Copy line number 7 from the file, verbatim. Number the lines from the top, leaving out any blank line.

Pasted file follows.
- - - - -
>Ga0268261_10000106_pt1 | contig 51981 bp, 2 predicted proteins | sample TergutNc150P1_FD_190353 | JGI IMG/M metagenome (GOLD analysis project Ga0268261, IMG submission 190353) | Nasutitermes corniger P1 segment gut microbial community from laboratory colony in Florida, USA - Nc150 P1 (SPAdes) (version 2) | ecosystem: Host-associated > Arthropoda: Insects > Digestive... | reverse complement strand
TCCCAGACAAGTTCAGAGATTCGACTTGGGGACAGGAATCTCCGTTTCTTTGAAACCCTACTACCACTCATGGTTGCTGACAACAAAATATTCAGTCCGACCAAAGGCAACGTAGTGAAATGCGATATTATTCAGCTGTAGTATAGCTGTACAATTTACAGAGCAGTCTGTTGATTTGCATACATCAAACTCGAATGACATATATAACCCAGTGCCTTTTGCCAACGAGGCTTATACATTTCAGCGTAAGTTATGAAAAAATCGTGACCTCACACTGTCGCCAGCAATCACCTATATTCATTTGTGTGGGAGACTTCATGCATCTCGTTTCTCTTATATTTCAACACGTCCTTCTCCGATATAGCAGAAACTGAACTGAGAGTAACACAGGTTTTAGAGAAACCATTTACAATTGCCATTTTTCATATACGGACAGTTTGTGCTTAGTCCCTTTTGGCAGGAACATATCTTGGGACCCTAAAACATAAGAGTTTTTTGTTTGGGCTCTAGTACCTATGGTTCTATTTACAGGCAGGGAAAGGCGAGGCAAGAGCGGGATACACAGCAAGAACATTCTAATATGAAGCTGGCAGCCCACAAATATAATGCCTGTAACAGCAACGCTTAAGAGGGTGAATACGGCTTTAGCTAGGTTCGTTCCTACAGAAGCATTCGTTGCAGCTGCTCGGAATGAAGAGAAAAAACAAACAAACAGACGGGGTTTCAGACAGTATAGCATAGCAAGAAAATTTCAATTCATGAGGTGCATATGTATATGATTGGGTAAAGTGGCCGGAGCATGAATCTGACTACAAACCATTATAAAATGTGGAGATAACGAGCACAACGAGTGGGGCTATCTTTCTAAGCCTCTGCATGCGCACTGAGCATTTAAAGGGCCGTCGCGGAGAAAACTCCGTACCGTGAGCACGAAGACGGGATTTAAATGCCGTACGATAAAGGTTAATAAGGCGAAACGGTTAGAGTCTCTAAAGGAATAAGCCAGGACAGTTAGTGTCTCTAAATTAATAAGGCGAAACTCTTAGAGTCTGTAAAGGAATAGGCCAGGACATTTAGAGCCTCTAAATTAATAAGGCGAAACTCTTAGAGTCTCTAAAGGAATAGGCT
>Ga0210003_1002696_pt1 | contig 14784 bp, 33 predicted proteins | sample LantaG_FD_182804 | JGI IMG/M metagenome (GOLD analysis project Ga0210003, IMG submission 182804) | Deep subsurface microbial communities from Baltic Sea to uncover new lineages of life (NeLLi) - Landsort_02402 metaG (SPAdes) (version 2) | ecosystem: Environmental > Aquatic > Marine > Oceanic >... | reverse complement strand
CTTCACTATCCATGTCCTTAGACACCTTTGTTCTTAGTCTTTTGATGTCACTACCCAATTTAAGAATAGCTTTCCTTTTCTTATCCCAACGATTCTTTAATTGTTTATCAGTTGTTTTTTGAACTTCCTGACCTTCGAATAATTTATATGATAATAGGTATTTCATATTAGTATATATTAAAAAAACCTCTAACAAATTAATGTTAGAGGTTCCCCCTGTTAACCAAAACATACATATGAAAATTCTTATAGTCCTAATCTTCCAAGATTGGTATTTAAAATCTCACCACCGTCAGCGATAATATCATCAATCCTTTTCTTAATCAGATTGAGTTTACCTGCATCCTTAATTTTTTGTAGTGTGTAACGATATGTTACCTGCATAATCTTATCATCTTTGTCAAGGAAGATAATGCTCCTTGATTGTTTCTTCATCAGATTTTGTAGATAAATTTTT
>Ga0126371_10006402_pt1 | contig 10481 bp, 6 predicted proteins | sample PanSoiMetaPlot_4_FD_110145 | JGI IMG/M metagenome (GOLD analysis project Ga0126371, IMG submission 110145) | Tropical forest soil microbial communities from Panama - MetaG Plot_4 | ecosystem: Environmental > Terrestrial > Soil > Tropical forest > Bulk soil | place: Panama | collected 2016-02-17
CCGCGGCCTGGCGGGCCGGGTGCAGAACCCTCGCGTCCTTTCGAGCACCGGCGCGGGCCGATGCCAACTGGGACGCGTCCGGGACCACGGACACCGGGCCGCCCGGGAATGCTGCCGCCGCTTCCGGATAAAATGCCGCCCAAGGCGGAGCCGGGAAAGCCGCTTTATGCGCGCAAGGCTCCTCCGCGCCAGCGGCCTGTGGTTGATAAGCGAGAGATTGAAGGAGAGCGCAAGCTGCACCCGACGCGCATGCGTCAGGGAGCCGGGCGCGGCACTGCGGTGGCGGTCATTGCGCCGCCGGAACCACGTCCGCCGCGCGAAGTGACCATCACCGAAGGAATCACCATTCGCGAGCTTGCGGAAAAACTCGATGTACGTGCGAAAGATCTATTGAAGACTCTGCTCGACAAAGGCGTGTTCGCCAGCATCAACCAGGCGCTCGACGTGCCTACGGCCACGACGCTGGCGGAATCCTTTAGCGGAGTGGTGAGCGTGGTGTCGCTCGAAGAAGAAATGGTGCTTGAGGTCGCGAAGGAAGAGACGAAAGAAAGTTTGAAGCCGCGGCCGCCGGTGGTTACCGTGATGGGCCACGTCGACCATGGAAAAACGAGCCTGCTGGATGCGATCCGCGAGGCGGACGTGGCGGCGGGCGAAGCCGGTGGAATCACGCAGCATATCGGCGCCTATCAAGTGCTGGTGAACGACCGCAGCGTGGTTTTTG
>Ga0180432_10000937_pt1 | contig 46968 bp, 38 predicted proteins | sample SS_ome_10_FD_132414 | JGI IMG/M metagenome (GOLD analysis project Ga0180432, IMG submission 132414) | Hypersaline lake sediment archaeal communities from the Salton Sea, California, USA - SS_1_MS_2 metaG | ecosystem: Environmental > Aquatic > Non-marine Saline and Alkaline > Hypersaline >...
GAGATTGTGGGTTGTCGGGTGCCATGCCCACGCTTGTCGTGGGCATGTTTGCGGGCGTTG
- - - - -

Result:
>Ga0180432_10000937_pt1 | contig 46968 bp, 38 predicted proteins | sample SS_ome_10_FD_132414 | JGI IMG/M metagenome (GOLD analysis project Ga0180432, IMG submission 132414) | Hypersaline lake sediment archaeal communities from the Salton Sea, California, USA - SS_1_MS_2 metaG | ecosystem: Environmental > Aquatic > Non-marine Saline and Alkaline > Hypersaline >...